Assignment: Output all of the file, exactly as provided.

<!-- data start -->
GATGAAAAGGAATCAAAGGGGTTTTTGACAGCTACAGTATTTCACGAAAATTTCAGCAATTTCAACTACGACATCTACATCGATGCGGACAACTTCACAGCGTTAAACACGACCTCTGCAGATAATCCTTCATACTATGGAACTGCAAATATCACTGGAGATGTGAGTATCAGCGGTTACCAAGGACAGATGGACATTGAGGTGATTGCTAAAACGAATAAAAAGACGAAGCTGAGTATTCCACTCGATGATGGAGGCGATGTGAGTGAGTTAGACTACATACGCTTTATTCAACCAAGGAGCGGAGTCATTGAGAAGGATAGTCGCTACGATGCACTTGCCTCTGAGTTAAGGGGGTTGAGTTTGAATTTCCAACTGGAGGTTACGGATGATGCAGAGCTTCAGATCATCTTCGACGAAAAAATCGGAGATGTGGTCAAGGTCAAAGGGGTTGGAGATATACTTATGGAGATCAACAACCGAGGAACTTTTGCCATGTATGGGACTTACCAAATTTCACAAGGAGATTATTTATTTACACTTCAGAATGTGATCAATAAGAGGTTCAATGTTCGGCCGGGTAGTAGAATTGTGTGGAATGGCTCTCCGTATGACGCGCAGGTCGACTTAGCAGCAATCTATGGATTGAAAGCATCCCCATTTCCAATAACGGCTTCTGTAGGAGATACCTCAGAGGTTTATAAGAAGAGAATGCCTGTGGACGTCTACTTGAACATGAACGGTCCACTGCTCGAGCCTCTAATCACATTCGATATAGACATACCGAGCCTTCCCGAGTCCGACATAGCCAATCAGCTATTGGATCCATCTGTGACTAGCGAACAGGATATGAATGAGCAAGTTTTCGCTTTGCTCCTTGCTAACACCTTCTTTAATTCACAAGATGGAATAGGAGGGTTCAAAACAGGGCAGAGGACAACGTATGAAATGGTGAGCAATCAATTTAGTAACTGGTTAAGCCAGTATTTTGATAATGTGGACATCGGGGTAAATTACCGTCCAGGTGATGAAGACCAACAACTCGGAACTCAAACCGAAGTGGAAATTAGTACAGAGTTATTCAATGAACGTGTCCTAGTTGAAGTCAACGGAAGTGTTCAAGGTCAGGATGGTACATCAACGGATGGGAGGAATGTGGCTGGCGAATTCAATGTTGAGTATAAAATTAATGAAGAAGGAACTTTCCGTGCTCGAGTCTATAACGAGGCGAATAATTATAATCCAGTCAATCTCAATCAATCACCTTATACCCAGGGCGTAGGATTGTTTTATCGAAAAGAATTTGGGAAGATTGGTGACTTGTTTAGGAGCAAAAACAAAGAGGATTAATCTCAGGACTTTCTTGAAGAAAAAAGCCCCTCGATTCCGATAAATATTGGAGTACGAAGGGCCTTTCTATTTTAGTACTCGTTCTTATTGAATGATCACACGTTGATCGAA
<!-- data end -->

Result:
GATGAAAAGGAATCAAAGGGGTTTTTGACAGCTACAGTATTTCACGAAAATTTCAGCAATTTCAACTACGACATCTACATCGATGCGGACAACTTCACAGCGTTAAACACGACCTCTGCAGATAATCCTTCATACTATGGAACTGCAAATATCACTGGAGATGTGAGTATCAGCGGTTACCAAGGACAGATGGACATTGAGGTGATTGCTAAAACGAATAAAAAGACGAAGCTGAGTATTCCACTCGATGATGGAGGCGATGTGAGTGAGTTAGACTACATACGCTTTATTCAACCAAGGAGCGGAGTCATTGAGAAGGATAGTCGCTACGATGCACTTGCCTCTGAGTTAAGGGGGTTGAGTTTGAATTTCCAACTGGAGGTTACGGATGATGCAGAGCTTCAGATCATCTTCGACGAAAAAATCGGAGATGTGGTCAAGGTCAAAGGGGTTGGAGATATACTTATGGAGATCAACAACCGAGGAACTTTTGCCATGTATGGGACTTACCAAATTTCACAAGGAGATTATTTATTTACACTTCAGAATGTGATCAATAAGAGGTTCAATGTTCGGCCGGGTAGTAGAATTGTGTGGAATGGCTCTCCGTATGACGCGCAGGTCGACTTAGCAGCAATCTATGGATTGAAAGCATCCCCATTTCCAATAACGGCTTCTGTAGGAGATACCTCAGAGGTTTATAAGAAGAGAATGCCTGTGGACGTCTACTTGAACATGAACGGTCCACTGCTCGAGCCTCTAATCACATTCGATATAGACATACCGAGCCTTCCCGAGTCCGACATAGCCAATCAGCTATTGGATCCATCTGTGACTAGCGAACAGGATATGAATGAGCAAGTTTTCGCTTTGCTCCTTGCTAACACCTTCTTTAATTCACAAGATGGAATAGGAGGGTTCAAAACAGGGCAGAGGACAACGTATGAAATGGTGAGCAATCAATTTAGTAACTGGTTAAGCCAGTATTTTGATAATGTGGACATCGGGGTAAATTACCGTCCAGGTGATGAAGACCAACAACTCGGAACTCAAACCGAAGTGGAAATTAGTACAGAGTTATTCAATGAACGTGTCCTAGTTGAAGTCAACGGAAGTGTTCAAGGTCAGGATGGTACATCAACGGATGGGAGGAATGTGGCTGGCGAATTCAATGTTGAGTATAAAATTAATGAAGAAGGAACTTTCCGTGCTCGAGTCTATAACGAGGCGAATAATTATAATCCAGTCAATCTCAATCAATCACCTTATACCCAGGGCGTAGGATTGTTTTATCGAAAAGAATTTGGGAAGATTGGTGACTTGTTTAGGAGCAAAAACAAAGAGGATTAATCTCAGGACTTTCTTGAAGAAAAAAGCCCCTCGATTCCGATAAATATTGGAGTACGAAGGGCCTTTCTATTTTAGTACTCGTTCTTATTGAATGATCACACGTTGATCGAA